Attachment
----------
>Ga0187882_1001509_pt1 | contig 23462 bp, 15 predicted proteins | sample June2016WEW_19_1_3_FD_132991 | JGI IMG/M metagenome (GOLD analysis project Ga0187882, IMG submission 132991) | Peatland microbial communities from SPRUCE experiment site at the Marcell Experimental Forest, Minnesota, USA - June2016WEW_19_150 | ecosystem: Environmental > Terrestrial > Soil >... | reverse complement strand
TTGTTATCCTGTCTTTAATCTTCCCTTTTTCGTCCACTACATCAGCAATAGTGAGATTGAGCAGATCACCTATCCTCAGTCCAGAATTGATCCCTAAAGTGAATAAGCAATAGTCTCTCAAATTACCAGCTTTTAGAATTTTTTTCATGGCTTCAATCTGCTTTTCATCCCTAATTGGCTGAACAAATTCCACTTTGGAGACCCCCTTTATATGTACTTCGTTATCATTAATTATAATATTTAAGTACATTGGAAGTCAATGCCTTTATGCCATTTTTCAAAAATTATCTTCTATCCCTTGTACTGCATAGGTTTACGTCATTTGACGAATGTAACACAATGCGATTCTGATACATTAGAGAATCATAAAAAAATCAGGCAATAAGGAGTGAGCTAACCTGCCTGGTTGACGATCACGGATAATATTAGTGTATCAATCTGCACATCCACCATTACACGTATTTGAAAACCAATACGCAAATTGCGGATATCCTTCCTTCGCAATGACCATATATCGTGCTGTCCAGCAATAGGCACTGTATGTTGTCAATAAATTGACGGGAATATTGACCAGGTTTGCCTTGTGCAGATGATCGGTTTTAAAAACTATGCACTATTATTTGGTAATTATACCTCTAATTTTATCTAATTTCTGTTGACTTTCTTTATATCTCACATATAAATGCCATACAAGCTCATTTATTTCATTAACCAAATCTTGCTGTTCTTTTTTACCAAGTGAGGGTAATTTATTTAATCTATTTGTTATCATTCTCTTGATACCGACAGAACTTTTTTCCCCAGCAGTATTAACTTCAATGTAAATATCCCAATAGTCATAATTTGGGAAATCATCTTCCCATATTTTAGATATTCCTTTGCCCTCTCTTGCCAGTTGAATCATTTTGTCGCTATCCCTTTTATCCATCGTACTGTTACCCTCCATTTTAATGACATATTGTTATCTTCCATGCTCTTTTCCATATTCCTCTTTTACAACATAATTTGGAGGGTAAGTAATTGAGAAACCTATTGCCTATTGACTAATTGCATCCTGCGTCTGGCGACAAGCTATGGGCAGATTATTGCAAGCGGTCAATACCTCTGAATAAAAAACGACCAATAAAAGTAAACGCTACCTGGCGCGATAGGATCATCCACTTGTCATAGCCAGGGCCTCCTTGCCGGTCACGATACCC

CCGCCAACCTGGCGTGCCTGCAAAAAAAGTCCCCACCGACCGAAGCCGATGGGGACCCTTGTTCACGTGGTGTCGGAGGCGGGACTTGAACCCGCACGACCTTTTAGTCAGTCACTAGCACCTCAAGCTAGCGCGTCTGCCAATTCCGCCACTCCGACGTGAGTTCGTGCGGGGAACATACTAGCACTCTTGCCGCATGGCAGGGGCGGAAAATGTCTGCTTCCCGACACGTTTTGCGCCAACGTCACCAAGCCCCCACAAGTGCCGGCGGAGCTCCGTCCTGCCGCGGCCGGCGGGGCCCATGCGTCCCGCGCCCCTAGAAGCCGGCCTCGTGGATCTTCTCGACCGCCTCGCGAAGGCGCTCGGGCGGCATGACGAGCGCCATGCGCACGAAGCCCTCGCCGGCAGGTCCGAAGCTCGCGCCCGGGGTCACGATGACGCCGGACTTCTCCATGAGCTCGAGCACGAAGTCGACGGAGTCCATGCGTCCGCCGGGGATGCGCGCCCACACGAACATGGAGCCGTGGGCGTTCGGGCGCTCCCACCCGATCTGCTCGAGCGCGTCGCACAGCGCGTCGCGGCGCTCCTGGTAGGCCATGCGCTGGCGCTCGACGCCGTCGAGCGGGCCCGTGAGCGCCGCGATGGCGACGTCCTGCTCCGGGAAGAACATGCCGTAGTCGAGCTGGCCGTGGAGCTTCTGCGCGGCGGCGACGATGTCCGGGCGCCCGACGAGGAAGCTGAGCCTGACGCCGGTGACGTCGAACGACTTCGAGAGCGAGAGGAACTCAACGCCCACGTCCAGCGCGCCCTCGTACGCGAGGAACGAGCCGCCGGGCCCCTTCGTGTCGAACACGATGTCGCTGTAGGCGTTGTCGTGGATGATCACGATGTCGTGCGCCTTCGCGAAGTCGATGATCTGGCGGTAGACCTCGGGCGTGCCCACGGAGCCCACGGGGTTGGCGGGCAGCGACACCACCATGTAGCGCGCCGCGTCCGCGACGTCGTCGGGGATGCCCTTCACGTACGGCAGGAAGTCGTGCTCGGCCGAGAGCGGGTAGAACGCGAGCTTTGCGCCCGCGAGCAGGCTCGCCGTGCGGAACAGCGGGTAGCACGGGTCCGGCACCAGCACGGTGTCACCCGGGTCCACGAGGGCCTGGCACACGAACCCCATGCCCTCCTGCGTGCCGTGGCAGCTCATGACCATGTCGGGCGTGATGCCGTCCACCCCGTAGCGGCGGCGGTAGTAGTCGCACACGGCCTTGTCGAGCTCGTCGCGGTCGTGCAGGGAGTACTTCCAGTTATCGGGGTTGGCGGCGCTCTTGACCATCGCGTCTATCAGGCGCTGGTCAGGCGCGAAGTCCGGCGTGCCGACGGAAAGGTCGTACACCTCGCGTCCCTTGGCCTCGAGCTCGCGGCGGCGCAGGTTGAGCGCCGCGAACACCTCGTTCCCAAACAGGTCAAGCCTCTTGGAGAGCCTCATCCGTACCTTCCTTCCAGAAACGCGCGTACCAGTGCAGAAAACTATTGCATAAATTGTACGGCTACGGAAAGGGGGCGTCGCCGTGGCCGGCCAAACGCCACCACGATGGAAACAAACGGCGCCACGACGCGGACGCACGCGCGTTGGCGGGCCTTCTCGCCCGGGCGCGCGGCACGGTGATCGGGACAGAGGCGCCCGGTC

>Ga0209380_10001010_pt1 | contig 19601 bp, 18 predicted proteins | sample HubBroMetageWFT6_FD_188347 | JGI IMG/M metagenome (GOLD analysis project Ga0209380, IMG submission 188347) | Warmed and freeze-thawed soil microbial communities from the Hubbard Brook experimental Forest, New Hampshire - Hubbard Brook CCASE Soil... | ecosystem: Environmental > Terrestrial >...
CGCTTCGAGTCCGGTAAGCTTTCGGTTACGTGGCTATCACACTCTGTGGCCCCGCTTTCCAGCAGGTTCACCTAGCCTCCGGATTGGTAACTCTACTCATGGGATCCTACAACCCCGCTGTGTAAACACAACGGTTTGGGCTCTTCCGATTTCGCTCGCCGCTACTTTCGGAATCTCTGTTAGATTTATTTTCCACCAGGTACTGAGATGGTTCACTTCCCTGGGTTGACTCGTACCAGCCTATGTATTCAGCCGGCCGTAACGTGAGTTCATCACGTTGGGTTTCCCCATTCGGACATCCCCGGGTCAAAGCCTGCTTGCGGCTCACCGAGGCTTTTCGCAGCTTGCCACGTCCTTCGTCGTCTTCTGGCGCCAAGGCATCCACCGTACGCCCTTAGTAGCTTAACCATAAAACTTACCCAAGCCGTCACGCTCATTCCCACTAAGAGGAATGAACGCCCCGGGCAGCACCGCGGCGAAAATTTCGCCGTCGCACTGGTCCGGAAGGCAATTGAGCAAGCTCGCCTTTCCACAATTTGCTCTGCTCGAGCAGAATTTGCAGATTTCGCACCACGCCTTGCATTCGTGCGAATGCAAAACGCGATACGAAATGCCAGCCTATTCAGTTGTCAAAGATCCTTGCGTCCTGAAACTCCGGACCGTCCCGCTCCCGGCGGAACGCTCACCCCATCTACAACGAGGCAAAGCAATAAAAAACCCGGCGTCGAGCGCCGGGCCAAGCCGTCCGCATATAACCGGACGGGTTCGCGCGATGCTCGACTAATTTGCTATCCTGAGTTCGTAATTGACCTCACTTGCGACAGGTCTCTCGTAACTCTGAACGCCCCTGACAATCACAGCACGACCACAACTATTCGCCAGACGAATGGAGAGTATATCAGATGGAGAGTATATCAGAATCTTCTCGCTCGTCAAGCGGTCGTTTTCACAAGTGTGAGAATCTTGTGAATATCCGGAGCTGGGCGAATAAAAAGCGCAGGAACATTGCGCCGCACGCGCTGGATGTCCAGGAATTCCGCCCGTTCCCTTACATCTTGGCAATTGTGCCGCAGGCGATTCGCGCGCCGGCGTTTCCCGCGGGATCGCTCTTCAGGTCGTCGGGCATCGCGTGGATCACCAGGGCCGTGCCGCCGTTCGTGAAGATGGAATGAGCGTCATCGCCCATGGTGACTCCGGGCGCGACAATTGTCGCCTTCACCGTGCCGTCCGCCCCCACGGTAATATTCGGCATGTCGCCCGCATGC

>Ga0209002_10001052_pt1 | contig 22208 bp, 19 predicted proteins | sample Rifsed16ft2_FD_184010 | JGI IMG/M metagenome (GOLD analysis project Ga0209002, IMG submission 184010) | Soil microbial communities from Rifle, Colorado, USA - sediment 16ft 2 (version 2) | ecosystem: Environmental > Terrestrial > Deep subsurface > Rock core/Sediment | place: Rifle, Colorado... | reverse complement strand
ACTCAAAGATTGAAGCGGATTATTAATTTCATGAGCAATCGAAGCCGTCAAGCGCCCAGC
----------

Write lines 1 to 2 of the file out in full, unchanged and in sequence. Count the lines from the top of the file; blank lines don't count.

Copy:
>Ga0187882_1001509_pt1 | contig 23462 bp, 15 predicted proteins | sample June2016WEW_19_1_3_FD_132991 | JGI IMG/M metagenome (GOLD analysis project Ga0187882, IMG submission 132991) | Peatland microbial communities from SPRUCE experiment site at the Marcell Experimental Forest, Minnesota, USA - June2016WEW_19_150 | ecosystem: Environmental > Terrestrial > Soil >... | reverse complement strand
TTGTTATCCTGTCTTTAATCTTCCCTTTTTCGTCCACTACATCAGCAATAGTGAGATTGAGCAGATCACCTATCCTCAGTCCAGAATTGATCCCTAAAGTGAATAAGCAATAGTCTCTCAAATTACCAGCTTTTAGAATTTTTTTCATGGCTTCAATCTGCTTTTCATCCCTAATTGGCTGAACAAATTCCACTTTGGAGACCCCCTTTATATGTACTTCGTTATCATTAATTATAATATTTAAGTACATTGGAAGTCAATGCCTTTATGCCATTTTTCAAAAATTATCTTCTATCCCTTGTACTGCATAGGTTTACGTCATTTGACGAATGTAACACAATGCGATTCTGATACATTAGAGAATCATAAAAAAATCAGGCAATAAGGAGTGAGCTAACCTGCCTGGTTGACGATCACGGATAATATTAGTGTATCAATCTGCACATCCACCATTACACGTATTTGAAAACCAATACGCAAATTGCGGATATCCTTCCTTCGCAATGACCATATATCGTGCTGTCCAGCAATAGGCACTGTATGTTGTCAATAAATTGACGGGAATATTGACCAGGTTTGCCTTGTGCAGATGATCGGTTTTAAAAACTATGCACTATTATTTGGTAATTATACCTCTAATTTTATCTAATTTCTGTTGACTTTCTTTATATCTCACATATAAATGCCATACAAGCTCATTTATTTCATTAACCAAATCTTGCTGTTCTTTTTTACCAAGTGAGGGTAATTTATTTAATCTATTTGTTATCATTCTCTTGATACCGACAGAACTTTTTTCCCCAGCAGTATTAACTTCAATGTAAATATCCCAATAGTCATAATTTGGGAAATCATCTTCCCATATTTTAGATATTCCTTTGCCCTCTCTTGCCAGTTGAATCATTTTGTCGCTATCCCTTTTATCCATCGTACTGTTACCCTCCATTTTAATGACATATTGTTATCTTCCATGCTCTTTTCCATATTCCTCTTTTACAACATAATTTGGAGGGTAAGTAATTGAGAAACCTATTGCCTATTGACTAATTGCATCCTGCGTCTGGCGACAAGCTATGGGCAGATTATTGCAAGCGGTCAATACCTCTGAATAAAAAACGACCAATAAAAGTAAACGCTACCTGGCGCGATAGGATCATCCACTTGTCATAGCCAGGGCCTCCTTGCCGGTCACGATACCC